April 13, 2023

Inflation Reduction Act Offers Tax Credit Enhancements for Solar, Wind Projects

Holland & Knight Native American Law Blog
Nicole M. Elliott | Kenneth W. Parsons
Native American Law Blog

The Inflation Reduction Act of 2022 (IRA) unleashed the opportunity for tribes to take advantage of valuable tax incentives (see Holland & Knight's previous alert, "Tribal Provisions in the Inflation Reduction Act Address Energy, Climate Change," Dec. 13, 2022). Specifically, as a result of the ability to elect for direct payment of various tax credits, tribes – which are not subject to federal income tax – can immediately benefit.

There are many tax incentives included in the IRA. The value of these incentives can be enhanced when certain criteria are met. Once such enhancement, found at Section 48(e) of the Internal Revenue Code, is when smaller solar and wind facilities are placed in service in low-income communities or on Indian land. If an allocation under this new program is received, the value of the tax credit is enhanced by 10 percent to 20 percent. Further information on this program can be found in our alert, "Treasury Department, IRS Release Preliminary Low-Income Community Bonus Credit Guidance," Feb. 17, 2023.

An example of how tribes can take advantage of just one of the many tax credits in the IRA, and how the enhancement might work, is as follows:

  • A tribe purchases and places into service solar panels to put on the roof of its administrative building, thereby generating electricity for the facility. The solar panels cost $500,000. Under the IRA, the tax credit eligible for direct payment is generally 6 percent of this cost, or $30,000. However, the value of the credit is increased if additional conditions are met – if certain labor conditions are satisfied or if the output is less than 1 megawatt (MW), the credit is increased by five-fold, to 30 percent, or $150,000 in this example.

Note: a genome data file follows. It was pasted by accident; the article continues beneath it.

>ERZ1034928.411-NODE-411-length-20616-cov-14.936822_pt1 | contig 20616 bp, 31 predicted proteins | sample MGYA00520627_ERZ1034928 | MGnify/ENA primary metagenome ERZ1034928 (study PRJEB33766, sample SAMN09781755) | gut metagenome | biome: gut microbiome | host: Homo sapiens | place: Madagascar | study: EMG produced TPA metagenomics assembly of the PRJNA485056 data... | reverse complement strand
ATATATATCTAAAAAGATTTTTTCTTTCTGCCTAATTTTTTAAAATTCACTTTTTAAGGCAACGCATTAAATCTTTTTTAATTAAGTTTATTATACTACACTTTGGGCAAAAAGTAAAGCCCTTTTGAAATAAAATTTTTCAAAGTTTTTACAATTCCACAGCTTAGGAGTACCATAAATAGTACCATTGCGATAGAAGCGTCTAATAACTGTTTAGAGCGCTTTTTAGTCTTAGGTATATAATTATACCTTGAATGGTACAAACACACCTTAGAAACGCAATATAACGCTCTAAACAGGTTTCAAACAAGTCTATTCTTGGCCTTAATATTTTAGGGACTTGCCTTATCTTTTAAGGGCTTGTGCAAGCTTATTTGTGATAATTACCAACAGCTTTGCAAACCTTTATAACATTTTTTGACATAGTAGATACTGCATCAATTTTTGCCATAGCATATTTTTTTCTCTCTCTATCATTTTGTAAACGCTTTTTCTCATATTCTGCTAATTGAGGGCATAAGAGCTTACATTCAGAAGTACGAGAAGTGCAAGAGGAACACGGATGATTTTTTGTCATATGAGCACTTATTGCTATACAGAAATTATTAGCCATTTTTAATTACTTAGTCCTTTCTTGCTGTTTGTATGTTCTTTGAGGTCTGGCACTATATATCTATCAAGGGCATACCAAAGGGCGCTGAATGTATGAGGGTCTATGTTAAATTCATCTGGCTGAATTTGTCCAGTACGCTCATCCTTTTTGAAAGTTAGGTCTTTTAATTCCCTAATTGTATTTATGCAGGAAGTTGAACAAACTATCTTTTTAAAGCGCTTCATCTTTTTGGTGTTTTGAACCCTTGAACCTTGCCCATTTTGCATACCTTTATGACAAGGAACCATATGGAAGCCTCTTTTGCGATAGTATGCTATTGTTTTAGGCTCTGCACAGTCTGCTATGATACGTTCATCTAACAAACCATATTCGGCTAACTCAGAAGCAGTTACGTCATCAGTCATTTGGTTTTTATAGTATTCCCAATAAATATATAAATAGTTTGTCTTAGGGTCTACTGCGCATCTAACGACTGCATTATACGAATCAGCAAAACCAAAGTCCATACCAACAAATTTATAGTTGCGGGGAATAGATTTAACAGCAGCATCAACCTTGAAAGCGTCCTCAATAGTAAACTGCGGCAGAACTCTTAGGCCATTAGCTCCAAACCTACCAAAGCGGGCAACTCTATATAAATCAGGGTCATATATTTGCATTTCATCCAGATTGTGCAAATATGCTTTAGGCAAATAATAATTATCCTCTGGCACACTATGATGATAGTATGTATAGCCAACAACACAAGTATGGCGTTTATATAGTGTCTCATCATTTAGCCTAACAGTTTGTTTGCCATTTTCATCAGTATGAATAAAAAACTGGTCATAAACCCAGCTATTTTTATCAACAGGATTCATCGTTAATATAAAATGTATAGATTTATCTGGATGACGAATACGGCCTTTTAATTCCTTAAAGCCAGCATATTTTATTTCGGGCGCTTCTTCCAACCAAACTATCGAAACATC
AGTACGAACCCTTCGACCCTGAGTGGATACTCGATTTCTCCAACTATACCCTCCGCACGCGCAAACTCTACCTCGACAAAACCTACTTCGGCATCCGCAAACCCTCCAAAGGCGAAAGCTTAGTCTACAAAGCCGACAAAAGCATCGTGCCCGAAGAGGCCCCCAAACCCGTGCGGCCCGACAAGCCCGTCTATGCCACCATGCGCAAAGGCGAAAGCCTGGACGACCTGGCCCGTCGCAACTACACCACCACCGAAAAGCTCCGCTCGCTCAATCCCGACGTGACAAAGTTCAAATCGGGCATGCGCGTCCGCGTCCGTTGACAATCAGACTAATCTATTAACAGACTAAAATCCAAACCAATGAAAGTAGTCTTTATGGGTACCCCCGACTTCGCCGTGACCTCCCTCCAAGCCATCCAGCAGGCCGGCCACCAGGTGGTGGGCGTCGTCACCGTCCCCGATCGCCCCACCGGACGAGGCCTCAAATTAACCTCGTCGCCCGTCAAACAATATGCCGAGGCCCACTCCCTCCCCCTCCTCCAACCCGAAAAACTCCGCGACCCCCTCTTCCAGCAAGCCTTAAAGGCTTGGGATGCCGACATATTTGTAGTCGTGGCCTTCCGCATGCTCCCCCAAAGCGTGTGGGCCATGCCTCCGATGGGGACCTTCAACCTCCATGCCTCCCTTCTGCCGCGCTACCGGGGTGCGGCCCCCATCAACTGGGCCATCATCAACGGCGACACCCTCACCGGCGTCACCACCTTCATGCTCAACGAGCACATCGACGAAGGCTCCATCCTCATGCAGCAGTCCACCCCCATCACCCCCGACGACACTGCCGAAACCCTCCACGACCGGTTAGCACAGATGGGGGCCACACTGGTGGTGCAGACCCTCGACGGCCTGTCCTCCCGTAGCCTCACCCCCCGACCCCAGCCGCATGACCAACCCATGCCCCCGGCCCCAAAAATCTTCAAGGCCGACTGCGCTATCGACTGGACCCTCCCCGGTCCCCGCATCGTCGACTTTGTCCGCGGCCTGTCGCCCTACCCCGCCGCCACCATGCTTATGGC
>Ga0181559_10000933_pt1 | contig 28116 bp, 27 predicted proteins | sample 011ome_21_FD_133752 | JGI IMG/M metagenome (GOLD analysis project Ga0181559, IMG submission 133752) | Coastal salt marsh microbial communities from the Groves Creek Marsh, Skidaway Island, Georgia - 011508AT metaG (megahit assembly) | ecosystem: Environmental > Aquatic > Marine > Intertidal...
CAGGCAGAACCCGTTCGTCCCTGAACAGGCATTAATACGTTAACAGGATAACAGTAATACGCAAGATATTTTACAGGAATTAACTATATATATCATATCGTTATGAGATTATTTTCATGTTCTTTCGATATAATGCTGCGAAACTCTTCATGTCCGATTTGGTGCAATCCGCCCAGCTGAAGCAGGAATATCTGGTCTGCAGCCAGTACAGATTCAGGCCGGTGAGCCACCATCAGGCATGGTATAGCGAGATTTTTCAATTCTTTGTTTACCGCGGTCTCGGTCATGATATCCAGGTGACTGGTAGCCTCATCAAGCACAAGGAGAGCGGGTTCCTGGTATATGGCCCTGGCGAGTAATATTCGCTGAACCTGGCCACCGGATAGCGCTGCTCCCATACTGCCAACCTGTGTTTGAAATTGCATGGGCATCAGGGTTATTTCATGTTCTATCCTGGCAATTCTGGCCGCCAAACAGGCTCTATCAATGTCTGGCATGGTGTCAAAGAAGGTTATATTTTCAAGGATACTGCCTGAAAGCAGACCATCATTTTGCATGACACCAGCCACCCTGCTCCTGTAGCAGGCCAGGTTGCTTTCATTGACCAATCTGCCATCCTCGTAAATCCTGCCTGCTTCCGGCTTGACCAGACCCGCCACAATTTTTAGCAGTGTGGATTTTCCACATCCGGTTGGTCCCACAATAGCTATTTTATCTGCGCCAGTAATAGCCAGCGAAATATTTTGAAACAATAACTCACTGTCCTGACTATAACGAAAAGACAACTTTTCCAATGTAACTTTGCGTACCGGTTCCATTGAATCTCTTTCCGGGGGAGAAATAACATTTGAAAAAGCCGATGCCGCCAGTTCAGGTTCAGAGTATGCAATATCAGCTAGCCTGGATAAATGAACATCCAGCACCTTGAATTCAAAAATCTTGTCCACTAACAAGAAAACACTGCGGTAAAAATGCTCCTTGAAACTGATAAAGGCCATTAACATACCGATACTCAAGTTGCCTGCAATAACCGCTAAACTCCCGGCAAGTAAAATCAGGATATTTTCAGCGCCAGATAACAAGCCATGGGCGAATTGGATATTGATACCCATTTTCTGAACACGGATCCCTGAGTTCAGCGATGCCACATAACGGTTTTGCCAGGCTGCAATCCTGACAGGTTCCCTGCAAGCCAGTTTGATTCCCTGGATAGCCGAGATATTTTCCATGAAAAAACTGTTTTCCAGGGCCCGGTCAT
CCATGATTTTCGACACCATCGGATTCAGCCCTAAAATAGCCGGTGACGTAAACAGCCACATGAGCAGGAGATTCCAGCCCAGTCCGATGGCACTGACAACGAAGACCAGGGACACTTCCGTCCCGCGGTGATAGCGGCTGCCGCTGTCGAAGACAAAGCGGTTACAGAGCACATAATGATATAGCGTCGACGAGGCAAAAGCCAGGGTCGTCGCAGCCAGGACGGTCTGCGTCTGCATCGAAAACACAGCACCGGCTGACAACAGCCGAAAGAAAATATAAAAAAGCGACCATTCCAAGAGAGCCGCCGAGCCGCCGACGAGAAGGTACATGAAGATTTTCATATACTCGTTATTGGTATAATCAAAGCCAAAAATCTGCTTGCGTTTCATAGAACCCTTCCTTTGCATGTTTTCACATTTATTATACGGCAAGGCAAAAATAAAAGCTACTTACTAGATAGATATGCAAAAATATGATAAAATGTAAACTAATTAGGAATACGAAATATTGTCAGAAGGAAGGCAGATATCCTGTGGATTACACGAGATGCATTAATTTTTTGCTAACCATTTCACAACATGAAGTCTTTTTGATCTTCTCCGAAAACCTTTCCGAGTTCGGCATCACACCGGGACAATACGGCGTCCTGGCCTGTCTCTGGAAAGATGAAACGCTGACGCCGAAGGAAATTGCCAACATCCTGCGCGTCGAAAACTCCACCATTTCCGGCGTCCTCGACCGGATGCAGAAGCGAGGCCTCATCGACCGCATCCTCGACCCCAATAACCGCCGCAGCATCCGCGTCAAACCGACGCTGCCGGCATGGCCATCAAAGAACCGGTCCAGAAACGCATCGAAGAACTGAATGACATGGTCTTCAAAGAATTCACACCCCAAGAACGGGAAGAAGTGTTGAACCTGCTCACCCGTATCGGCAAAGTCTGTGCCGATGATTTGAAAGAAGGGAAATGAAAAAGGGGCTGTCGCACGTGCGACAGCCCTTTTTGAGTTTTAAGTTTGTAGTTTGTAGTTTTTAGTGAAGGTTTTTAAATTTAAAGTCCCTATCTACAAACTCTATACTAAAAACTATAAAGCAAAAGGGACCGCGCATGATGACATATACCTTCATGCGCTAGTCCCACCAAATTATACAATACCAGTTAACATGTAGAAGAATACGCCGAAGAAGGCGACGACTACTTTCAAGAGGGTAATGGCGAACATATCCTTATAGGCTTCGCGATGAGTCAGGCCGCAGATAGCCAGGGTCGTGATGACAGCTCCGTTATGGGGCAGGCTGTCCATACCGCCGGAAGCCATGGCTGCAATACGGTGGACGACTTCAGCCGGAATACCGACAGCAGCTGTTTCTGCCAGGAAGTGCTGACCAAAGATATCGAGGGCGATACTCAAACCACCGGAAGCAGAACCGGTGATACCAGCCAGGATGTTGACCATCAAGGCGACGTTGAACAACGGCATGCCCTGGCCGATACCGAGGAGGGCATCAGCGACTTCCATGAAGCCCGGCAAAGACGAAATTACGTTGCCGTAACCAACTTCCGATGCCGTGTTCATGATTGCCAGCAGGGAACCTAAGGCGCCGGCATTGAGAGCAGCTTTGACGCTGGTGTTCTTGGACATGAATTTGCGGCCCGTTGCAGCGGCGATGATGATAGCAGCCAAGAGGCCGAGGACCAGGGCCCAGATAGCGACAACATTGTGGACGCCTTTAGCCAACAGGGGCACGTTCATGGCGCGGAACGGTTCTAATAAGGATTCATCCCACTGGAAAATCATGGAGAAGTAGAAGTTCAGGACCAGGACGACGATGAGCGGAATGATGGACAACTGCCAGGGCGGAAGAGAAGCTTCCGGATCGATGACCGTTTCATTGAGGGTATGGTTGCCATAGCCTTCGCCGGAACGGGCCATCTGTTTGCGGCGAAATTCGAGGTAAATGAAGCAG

Additional bonus amounts of 10 percent each are also available, increasing the value if either certain domestic content requirements are met (i.e., the products were produced in the U.S.) and/or the solar panels are placed in areas designated as energy communities. This alone would increase the value of the tax credit to 50 percent, or $250,000 in this example. Further enhancers can increase the credit to as much as 70 percent of the cost of the energy property, or $350,000 in this example.

Given their tax-exempt nature, tribes previously could not leverage tax credits without complicated structures involving third parties. However, as a result of the direct pay option, under the example, the tribe could seek direct payment of $350,000 for the cost of its $500,000 solar panel. The cost of the solar panels in this example may also qualify for federal funding (such as a U.S. Department of Energy grant or as an eligible use of Coronavirus State and Fiscal Recovery Funds), presenting further incentives for tribes to explore energy-related projects in their communities.

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